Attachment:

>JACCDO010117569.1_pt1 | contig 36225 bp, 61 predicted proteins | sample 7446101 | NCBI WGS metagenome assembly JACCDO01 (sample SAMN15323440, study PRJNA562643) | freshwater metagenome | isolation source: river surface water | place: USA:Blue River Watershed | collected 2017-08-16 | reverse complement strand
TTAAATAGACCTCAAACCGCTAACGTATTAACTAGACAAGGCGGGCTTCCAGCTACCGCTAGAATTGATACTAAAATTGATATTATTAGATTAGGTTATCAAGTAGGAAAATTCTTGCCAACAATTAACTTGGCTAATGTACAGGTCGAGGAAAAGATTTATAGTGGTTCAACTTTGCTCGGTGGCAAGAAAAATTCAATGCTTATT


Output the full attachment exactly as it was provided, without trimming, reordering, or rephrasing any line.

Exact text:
>JACCDO010117569.1_pt1 | contig 36225 bp, 61 predicted proteins | sample 7446101 | NCBI WGS metagenome assembly JACCDO01 (sample SAMN15323440, study PRJNA562643) | freshwater metagenome | isolation source: river surface water | place: USA:Blue River Watershed | collected 2017-08-16 | reverse complement strand
TTAAATAGACCTCAAACCGCTAACGTATTAACTAGACAAGGCGGGCTTCCAGCTACCGCTAGAATTGATACTAAAATTGATATTATTAGATTAGGTTATCAAGTAGGAAAATTCTTGCCAACAATTAACTTGGCTAATGTACAGGTCGAGGAAAAGATTTATAGTGGTTCAACTTTGCTCGGTGGCAAGAAAAATTCAATGCTTATT